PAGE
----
A distributed, transactional,
fault-tolerant object store

Data Model

GoshawkDB presents a very simple data model to use, but it's quite unlike most other data stores. The data model consists of only two types: a byte array ([]byte), and object pointers (the terms "object pointer" and "object reference" are used interchangeably in GoshawkDB). So we can define an Object as a tuple of a byte array, and an array of pointers to Objects:

Object := ([]byte, []*Object)

This is extremely low-level: the fact that even basic integers or booleans don't explicitly exist in the data model puts this some way below even assembly languages. On the other hand, the means to be able to safely access and modify this data within transactions in a distributed setting is very high-level and rich, especially with features such as retry. When you take into account Object Capabilities, it should be clear that there is some meta-data as part of an Object pointer, but there is no ability to attach arbitrary meta-data to an Object pointer.

So what does this mean for modelling your data? Various questions may spring to mind:

  • How do I encode object state - fields etc?

    This is entirely up to you and there are several things to take into account:

    In which languages do you need to be able to encode and decode objects? Some serialisations are not well supported in different languages.

    Performance may be something to think about too: it's fairly common for profiling of high performance distributed applications to reveal that serialisation (and maybe deserialisation too) can eat up a lot of CPU. Some modern serialisation schemes are arguably harder to work with than others. For example, MsgPack puts the encoder in charge of how a number gets represented in encoded form. So even though you may think you sent an int, the encoder is allowed to send it as a float if it wants to and so on the decoding side, you have to be able to cope with receiving any type of number. This appears to be a fairly common approach for schemes that target JavaScript or other mathematically depraved languages.

    Another thing to think about is migrating state from one version of your object to another. With one large transaction, you could walk over your entire object graph and migrate everything in one go by reading in the old object, transforming it, and writing it back out again. Such a transaction may well be very expensive and you would probably want to temporarily disconnect other clients so that such a transaction would not need to be restarted several times. Or, you could introduce a new object root and so migrate objects one by one from the old root and old versions, to the new root. That way you would have a complete copy of the old version of the data should you ever need to roll back to it. Alternatively, some serialisation schemes (e.g. Protobuf, CapnProto, FlatBuffers) support backwards-compatible evolution of object schemas so provided you follow the necessary rules, you may be able to migrate your objects to new versions without rewriting them at all.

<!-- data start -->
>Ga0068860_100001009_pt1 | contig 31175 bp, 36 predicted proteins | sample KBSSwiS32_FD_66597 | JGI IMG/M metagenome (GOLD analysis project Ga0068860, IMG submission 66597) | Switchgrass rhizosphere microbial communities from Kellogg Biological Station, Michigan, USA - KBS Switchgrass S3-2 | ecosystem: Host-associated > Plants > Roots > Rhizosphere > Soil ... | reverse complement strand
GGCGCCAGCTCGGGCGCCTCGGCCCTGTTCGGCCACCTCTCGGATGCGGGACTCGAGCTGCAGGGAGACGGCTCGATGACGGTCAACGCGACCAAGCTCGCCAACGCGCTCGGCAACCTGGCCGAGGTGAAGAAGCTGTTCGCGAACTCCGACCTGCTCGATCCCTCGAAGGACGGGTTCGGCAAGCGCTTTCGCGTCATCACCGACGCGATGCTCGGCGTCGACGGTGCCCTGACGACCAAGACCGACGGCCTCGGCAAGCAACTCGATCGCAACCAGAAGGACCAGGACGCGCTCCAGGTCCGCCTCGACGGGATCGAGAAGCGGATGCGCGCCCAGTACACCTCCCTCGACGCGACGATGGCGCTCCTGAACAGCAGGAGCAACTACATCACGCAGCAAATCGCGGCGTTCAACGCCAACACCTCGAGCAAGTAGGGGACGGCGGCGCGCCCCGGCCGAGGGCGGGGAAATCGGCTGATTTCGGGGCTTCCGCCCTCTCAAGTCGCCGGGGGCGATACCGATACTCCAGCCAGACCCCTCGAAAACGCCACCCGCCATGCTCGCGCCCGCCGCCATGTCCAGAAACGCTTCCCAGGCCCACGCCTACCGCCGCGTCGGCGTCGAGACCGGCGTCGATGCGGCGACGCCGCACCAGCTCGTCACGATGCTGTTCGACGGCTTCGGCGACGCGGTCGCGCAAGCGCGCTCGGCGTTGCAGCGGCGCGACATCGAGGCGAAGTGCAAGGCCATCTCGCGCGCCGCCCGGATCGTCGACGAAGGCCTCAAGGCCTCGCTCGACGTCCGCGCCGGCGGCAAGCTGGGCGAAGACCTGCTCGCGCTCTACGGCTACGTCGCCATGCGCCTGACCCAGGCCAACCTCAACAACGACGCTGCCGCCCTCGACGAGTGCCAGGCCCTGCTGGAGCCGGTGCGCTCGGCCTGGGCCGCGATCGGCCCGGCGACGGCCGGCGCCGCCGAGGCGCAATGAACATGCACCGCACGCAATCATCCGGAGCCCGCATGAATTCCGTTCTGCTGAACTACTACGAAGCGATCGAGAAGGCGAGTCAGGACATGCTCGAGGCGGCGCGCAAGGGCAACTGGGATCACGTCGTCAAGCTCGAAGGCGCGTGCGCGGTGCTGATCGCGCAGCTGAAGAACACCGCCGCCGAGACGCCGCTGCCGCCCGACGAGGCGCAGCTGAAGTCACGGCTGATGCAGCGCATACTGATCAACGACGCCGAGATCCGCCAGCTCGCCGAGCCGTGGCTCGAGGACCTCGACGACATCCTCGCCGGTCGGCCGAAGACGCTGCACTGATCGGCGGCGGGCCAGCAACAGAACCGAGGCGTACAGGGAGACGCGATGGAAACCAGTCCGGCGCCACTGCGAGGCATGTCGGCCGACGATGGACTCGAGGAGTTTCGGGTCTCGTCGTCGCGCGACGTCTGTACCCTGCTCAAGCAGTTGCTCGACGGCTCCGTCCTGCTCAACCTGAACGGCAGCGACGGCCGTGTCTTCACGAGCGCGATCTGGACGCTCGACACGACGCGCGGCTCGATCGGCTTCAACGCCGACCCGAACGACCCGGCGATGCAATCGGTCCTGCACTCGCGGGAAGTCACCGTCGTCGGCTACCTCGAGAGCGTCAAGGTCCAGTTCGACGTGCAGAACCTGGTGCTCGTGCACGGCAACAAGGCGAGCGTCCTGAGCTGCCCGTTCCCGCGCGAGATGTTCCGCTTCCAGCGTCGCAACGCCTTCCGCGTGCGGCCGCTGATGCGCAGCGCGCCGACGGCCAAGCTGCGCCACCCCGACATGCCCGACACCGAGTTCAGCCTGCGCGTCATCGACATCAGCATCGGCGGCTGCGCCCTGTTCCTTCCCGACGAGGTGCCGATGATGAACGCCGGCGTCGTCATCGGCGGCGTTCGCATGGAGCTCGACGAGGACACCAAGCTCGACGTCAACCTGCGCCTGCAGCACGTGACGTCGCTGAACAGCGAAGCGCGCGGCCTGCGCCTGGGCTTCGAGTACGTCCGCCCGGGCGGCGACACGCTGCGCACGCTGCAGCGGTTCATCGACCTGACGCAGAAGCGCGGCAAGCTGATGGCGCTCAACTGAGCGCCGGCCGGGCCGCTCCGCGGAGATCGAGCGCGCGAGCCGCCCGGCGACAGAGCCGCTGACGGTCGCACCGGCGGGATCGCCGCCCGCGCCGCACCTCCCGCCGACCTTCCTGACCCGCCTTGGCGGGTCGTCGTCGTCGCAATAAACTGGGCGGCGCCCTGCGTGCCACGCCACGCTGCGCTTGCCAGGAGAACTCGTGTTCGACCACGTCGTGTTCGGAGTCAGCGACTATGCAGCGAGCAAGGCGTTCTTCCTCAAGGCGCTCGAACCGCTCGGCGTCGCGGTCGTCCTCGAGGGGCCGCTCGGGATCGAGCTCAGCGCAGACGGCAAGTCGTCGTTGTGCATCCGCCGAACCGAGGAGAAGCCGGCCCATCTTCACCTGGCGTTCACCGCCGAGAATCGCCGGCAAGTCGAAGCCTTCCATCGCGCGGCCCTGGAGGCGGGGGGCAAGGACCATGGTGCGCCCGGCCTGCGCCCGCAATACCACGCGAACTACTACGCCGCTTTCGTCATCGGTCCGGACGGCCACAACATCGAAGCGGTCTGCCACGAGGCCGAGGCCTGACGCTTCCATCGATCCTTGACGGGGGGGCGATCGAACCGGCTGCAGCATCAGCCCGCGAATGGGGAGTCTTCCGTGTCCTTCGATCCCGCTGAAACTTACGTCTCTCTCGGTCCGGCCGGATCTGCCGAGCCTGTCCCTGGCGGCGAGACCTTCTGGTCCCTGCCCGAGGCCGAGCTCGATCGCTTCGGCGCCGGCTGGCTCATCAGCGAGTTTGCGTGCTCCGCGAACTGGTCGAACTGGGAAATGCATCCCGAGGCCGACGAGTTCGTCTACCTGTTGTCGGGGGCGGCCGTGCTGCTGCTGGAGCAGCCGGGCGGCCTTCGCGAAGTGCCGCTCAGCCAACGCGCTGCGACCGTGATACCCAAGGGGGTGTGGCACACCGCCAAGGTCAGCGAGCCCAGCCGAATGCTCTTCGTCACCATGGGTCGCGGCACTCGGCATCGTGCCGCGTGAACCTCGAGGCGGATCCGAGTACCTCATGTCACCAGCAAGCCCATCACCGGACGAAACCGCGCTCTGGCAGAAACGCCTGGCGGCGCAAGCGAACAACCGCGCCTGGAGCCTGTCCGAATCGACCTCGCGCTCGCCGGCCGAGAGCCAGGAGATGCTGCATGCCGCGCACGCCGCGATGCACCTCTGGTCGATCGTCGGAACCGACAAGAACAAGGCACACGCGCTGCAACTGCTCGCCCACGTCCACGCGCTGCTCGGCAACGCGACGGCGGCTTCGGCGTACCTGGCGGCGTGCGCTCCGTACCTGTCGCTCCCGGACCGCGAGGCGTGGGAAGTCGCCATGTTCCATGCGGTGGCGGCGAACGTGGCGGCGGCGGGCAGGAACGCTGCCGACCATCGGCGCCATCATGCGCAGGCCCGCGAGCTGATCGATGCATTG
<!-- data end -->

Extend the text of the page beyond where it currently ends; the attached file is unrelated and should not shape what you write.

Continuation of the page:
• What object state should be encoded directly into an object []byte, and what should be a separate object reached through a pointer?

    One fairly sensible rule of thumb is that if a field of an object has a value that may be shared (in the future if not now) between multiple objects then it should be externalised to a separate object and reached through a pointer. However, you also need to consider the effect on performance: there is a per-object CPU cost when a transaction is submitted to the server so it is not advisable to always split out every single field to a separate object - such an approach may also be more complex and expensive on the client side with additional serialisation costs. Inevitably, it is a balancing act.